Wednesday afternoon and I’m taking the MySQL Core Certification exam. This exam is recommended for people who have one month of experience working with MySQL. There is also a “Professional” exam, for those with six months of experience. There is a bit of chatter that the Core exam is more difficult than the Professional (and being Core certified is a prerequisite for Professional).
I had to sign a Non Disclosure Agreement to take the exam. As part of the terms and conditions:
I will not copy, disclose, publish or transmit to any person or entity any details of any Certification Exam, or information pertaining to it, in any form or by any means.
Standard NDA stuff, and meaningless. I can’t disclose information pertaining to the exam in any form or by any means? So I shouldn’t reveal to anyone that I have ever taken the certification exam, or that I have even heard of it.
My exam number was MY001003B0073890.
Near the end of March, I disabled comments to the site (I renamed the script, thus breaking the link). I have been getting a new kind of comment spam that doesn’t get caught by MT Blacklist; those clever boys are randomly encoding the characters in their urls, so instead of “online-casinos” the url is “online-casinos”. The blacklist plugin doesn’t convert those entities back into characters, so they get past the filter.
This is, perhaps, fixed in the newer versions of MovableType, I don’t know, and I’m not upgrading just to find out. The spammers who use this method are a more sophisticated variety, they are using multiple IP numbers (either open proxies or zombied machines) so there’s no point in IP banning.
I’ve implemented dummy forms, as suggested by SimonG. These are duplicate comment entry forms that don’t display in the brower and that point to an incorrect comment URL. The idea is that automated scripts which look at the page source for the form tags will grab field names and urls from the dummy form, thus preventing the spam from getting posted.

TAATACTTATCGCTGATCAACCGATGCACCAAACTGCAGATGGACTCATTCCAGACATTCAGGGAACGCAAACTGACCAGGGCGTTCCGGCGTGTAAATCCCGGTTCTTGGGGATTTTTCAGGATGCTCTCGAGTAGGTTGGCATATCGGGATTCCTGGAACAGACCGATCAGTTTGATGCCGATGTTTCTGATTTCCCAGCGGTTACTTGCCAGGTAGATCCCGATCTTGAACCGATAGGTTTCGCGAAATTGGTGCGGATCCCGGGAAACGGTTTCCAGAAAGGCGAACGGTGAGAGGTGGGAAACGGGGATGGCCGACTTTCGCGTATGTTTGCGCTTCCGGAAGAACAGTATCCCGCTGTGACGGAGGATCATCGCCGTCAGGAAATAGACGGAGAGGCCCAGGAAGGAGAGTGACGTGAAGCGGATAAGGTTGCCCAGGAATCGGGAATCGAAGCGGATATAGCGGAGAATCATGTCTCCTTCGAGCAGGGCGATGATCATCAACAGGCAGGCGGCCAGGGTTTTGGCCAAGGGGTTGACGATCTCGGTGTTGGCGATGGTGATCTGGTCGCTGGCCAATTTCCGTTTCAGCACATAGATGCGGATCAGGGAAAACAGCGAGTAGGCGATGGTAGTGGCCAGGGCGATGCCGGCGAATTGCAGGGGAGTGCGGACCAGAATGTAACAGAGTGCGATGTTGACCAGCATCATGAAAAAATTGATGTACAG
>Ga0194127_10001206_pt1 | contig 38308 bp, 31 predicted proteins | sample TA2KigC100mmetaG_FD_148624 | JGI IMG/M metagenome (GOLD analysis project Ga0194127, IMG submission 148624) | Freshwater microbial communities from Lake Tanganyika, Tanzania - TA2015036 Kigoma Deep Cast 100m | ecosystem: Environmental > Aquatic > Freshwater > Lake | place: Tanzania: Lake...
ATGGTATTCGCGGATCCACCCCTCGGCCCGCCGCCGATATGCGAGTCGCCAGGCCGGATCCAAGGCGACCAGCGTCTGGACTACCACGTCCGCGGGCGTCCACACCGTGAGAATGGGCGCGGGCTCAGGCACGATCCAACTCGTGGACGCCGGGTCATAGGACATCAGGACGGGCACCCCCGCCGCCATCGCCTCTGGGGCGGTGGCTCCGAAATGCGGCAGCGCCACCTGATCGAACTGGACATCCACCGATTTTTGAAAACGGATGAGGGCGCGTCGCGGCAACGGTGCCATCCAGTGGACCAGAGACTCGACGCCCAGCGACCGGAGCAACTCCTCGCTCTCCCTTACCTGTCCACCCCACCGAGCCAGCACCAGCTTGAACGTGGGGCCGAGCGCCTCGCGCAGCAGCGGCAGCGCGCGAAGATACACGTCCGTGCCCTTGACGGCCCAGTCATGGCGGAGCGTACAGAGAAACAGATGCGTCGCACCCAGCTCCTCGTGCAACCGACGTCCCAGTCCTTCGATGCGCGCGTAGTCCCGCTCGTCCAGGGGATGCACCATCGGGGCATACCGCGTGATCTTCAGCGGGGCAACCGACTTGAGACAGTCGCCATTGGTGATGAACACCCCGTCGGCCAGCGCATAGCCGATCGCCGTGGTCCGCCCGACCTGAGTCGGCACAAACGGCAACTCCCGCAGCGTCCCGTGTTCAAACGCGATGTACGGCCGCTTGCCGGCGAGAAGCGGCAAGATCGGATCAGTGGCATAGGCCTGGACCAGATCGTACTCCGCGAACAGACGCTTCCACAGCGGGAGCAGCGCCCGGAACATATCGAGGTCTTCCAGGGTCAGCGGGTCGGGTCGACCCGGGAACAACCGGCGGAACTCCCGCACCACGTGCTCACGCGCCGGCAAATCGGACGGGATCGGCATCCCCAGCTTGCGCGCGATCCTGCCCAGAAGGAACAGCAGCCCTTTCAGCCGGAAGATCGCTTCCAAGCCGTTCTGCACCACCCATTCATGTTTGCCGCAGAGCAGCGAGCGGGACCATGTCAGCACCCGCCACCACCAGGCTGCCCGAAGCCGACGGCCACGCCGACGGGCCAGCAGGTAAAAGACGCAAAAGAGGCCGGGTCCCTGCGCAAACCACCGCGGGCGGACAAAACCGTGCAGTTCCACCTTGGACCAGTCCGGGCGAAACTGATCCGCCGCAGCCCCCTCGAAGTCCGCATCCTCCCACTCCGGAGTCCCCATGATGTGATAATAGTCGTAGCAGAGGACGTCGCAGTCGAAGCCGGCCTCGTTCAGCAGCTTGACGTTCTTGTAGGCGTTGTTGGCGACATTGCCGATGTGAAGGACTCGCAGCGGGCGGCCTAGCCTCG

I have also disabled new comments on older articles.
Scattered on the walls of the Santa Clara Westin Great America are a number of prints and paintings. Electronic signs indicate that these works are for sale. But for some reason the signature on the works is hidden by the frame. It is generic art. There are four very colorful monoprints in the hallway which goes between the convention area and the hotel proper. By one of the convention Ballrooms, there is what appears to be a large (perhaps 22″ x 30″) copper plate bearing the image of a flower. The image was flat bit, and the plate has been inked, and the plate mounted and framed. At least that is what it looks like to me.
I am quartered in a Holiday Inn somewhere in Santa Clara, California, attending a conference about MySQL, the database technology. There’s something of a long story as to how I came to be here, which would involve of details about my current work situation, my new job, new company, and so on. Better to jump right in. Come play along.
There are people blogging about the conference. There is an aggregator of blogs here. Go take a peek, if you are interested in things like database clustering, or new features in MySQL 5. There are photo galleries as well.
The Glass Hammer by K.W. Jeter. Reread.
Fool’s Errand by Robin Hobb. The first book in the third trilogy by Hobb (who has also written several books under another name). Hobb is a solid fantasy writer; throughout the FitzChivalry Farseer books she uses a single voice for all the storytelling. There are too many writers out there who shift the narrative voice as it suits them, the worst offenders being those writers who like to “peek” into the mind of the villain / antagonist because they don’t know how else to move the story forward. Jasper Fforde’s /The Eyre Affair/ is a good example of this slovenly writing style.
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